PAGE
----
Background: Hernia repair (also called herniorrhaphy) for groin (inguinal) hernia is a common procedure performed by general surgeons with roughly 750,000 performed yearly in the US. The majority of routine groin hernia operations use synthetic (knitted polypropylene) mesh to patch the opening in the groin that allows the hernia to occur since there are low infection and recurrence rates. The issue is that the spermatic cord which carries blood vessels and vas deferens (the tube that carries the sperm from the testicle) is located near where the hernia repair is usually done. The spermatic cord is often placed on top of the mesh before closing. Mesh can cause scar tissue to form, providing a strong “wall” to prevent future hernias from occurring, but this can also cause blockage of the vas deferens.
How big of a problem: Inguinal vasal obstruction (IVO) related to inguinal herniorrhaphy (open and laparoscopic cases) occurs from 0.3% to 7.2% of cases and is a frequently unrecognized cause of azoospermia in the male infertility patient.
How it happens: Obstruction of the vas may occur due to direct injury during the hernia repair from tying off the vas, electrical injury, cutting, or compression of the vas which may occur with vascular injury to the vas. Most often, obstruction occurs over time following the hernia repair and may remain unnoticed until a man tries to have children unsuccessfully.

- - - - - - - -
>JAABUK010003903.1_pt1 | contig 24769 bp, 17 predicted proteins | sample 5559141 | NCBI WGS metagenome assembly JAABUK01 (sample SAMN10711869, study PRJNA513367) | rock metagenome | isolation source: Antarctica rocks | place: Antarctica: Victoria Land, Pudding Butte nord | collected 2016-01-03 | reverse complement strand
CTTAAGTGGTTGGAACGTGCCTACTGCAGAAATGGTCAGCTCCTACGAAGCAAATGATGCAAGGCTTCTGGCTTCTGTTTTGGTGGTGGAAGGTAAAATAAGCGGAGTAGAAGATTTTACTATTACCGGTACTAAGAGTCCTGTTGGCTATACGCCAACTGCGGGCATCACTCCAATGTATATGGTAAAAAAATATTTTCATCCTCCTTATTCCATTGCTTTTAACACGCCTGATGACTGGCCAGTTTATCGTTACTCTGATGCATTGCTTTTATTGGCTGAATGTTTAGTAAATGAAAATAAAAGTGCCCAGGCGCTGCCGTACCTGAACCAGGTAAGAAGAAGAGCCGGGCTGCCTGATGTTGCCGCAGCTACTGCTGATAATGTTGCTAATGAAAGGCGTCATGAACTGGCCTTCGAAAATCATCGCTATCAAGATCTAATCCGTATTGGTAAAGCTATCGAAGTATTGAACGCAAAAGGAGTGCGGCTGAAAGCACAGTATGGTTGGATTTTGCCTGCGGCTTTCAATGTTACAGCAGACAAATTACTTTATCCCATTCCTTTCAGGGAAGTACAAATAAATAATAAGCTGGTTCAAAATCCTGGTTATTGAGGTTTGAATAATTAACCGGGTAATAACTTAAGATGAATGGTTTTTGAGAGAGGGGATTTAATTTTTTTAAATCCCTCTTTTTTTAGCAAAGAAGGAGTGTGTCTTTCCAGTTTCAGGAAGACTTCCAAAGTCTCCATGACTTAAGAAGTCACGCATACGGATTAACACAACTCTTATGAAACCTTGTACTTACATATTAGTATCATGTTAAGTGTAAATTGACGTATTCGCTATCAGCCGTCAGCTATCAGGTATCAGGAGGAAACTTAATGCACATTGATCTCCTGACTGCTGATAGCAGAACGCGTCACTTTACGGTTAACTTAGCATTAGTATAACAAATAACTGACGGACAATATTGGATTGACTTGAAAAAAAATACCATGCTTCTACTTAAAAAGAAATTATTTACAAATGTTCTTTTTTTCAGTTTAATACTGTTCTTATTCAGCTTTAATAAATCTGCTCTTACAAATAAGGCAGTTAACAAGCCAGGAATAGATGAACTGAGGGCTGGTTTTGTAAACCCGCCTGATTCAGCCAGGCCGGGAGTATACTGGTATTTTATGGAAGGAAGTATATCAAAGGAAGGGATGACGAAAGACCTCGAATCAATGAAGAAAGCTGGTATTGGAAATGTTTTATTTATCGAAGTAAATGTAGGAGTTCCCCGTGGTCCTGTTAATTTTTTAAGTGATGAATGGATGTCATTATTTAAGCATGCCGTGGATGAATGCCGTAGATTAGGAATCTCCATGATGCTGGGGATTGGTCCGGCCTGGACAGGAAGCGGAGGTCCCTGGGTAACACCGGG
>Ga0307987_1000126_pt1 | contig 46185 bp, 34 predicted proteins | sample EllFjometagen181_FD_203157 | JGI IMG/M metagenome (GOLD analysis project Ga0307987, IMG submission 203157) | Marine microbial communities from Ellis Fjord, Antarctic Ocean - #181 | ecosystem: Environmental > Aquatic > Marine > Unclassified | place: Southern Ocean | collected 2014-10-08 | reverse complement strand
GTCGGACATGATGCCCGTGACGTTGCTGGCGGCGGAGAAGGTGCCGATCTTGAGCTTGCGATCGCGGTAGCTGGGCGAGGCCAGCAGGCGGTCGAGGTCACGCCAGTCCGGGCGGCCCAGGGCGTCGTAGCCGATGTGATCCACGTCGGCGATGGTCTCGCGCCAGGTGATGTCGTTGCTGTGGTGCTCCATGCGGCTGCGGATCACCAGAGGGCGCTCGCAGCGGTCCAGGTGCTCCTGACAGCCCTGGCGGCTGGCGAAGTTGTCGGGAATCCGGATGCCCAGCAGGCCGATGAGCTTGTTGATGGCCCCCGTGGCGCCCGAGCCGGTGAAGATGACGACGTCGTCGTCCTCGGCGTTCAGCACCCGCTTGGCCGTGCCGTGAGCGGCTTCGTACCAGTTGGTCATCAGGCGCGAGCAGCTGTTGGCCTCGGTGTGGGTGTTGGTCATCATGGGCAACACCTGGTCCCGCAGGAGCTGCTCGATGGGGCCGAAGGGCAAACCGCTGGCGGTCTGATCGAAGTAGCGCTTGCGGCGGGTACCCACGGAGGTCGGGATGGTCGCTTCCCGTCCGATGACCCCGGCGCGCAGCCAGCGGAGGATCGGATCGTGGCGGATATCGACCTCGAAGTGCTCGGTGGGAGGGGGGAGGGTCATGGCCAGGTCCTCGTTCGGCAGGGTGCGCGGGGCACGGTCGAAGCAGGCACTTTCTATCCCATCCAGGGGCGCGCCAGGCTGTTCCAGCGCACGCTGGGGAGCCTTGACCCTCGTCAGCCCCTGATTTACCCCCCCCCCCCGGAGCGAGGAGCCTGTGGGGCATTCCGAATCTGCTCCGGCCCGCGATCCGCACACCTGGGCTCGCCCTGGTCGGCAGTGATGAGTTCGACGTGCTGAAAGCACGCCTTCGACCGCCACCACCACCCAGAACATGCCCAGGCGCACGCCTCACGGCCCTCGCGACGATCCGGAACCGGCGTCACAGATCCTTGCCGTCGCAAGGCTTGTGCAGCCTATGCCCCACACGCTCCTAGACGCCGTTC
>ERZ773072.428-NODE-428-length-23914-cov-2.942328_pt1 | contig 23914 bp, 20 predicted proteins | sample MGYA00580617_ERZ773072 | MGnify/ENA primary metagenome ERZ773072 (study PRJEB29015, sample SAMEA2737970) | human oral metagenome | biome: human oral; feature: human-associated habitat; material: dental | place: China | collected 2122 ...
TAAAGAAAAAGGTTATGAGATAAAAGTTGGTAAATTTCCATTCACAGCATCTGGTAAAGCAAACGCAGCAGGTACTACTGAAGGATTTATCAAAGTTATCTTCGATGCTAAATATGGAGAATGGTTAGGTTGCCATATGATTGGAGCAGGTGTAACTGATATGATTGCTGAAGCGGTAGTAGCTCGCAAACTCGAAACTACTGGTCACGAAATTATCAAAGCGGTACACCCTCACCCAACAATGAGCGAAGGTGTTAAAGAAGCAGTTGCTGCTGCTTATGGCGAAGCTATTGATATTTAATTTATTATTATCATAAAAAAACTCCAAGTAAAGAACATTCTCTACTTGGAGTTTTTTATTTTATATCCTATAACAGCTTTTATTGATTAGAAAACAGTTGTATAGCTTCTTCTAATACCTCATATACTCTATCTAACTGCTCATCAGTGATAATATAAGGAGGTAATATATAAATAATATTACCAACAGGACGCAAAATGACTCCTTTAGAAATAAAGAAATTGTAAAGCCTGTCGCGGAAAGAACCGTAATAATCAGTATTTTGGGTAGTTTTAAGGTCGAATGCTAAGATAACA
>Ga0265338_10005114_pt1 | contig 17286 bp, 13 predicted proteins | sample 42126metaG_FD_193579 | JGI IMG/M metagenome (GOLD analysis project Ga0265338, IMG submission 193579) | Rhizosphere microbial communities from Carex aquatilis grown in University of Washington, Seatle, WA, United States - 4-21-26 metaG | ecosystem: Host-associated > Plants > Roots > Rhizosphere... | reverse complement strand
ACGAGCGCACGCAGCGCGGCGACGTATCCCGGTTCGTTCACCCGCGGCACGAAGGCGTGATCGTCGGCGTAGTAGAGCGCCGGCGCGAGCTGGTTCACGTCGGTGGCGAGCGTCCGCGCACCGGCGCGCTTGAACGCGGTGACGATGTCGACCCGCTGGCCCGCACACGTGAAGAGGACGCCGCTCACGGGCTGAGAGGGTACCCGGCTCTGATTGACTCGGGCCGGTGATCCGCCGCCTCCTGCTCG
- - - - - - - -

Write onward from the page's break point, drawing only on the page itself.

What you should do: Prior to hernia repair, men of reproductive age should understand possible risks of the mesh-related inguinal obstruction following groin hernia surgery and issues with future fertility. Azoospermia (no sperm in ejaculate) can occur when hernia repairs are done on both left and right groin or with one-sided repair with the other testis having a fertility issue (obstruction or non-functioning) predating the hernia repair.
For men at risk who are having groin hernia surgery, sperm cryopreservation during hernia repair may be recommended. Cryopreservation of sperm and in vitro fertilization and intracytoplasmic sperm injection (ICSI) results in similar high pregnancy rates as other causes of obstructive azoospermia. During surgery, an opening in the mesh for the spermatic cord, or wrapping the vas deferens with a layer of fat or muscle to protect it from inflammation/scar caused by the mesh may help to preserve fertility. Bottom line, men should let their doctor know if they may be interested in fertility in the future when having a groin hernia repair and discuss their options in detail.